But to me, the best performance in All About Eve comes from Anne Baxter.  Baxter plays Eve as a perpetually smiling schemer and one of the great pleasures of the film is watching as Eve wrecks passive-aggressive havoc through Margo’s circle of friends.  Just watch the scenes where she deftly manipulates Celeste Holm.  All About Eve is usually referred to as being a vehicle for Bette Davis but if you actually watch the film, you see that the title is absolutely appropriate.  The film really is all about Eve.

And I could always tell you about how wonderfully sardonic the dialogue is but you already know that.  There’s a reason why even people who have never seen the film still quote Margo’s suggestion that everyone fasten their seat belts!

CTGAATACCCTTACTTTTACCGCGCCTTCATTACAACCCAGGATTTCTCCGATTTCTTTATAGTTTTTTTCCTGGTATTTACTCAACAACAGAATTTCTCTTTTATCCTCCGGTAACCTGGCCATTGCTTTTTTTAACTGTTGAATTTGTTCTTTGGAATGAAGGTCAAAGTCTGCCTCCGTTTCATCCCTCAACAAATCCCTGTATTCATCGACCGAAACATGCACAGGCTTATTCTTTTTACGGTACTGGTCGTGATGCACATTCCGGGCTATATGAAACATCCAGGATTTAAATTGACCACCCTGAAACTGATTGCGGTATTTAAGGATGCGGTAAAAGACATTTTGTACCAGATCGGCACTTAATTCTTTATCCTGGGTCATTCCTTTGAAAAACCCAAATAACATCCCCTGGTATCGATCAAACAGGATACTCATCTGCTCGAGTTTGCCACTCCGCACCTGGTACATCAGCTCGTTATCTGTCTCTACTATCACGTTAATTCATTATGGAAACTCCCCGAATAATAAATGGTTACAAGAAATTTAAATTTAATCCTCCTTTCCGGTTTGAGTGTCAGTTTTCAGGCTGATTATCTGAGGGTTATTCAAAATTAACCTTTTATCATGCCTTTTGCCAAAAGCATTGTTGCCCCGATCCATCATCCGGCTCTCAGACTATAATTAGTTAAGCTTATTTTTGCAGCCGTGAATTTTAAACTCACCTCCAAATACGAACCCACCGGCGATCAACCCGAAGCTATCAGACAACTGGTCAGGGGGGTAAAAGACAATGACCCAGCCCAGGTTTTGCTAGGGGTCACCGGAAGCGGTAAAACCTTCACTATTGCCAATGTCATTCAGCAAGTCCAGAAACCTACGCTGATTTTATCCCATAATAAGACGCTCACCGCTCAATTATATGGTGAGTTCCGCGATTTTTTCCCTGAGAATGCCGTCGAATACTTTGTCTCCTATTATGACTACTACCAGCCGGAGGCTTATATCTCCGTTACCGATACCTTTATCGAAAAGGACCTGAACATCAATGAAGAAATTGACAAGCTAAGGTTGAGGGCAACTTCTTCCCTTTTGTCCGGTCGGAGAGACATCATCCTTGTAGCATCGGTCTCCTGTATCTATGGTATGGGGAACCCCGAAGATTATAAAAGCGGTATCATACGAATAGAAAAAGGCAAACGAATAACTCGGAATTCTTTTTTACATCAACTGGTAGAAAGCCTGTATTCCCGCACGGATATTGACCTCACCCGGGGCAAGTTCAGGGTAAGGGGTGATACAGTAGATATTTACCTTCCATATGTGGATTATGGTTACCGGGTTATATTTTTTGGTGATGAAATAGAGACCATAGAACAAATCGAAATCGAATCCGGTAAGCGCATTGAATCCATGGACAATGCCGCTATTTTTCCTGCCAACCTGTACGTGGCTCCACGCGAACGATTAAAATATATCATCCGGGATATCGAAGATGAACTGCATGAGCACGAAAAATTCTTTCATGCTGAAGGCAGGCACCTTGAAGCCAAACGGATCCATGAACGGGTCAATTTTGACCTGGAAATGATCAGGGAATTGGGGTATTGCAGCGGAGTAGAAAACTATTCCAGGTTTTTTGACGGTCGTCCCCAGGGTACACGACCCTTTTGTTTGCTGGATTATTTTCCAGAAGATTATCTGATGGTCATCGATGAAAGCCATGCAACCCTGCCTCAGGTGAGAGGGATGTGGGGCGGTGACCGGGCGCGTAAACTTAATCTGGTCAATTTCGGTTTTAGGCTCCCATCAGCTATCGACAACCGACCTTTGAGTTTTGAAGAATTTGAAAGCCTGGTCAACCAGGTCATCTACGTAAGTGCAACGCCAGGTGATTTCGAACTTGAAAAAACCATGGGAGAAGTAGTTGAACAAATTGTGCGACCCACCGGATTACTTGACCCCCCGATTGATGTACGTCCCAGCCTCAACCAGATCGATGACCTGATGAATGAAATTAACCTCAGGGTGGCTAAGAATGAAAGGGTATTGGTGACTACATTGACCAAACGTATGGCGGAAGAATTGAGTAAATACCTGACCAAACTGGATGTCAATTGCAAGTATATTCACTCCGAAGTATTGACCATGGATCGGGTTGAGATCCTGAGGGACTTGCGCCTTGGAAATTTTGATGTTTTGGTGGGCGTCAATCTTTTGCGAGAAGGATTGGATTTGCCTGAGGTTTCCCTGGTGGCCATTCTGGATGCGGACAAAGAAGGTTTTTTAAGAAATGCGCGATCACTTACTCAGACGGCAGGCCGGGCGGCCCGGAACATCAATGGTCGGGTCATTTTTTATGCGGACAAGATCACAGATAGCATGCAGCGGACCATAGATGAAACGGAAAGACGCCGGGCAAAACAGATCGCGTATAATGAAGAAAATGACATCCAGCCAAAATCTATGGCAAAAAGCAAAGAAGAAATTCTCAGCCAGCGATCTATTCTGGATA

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So, in the end, what can I tell you about All About Eve?  Well, all I can really tell you is that it’s a great film and, if you haven’t seen it, you need to make time to learn all about Eve.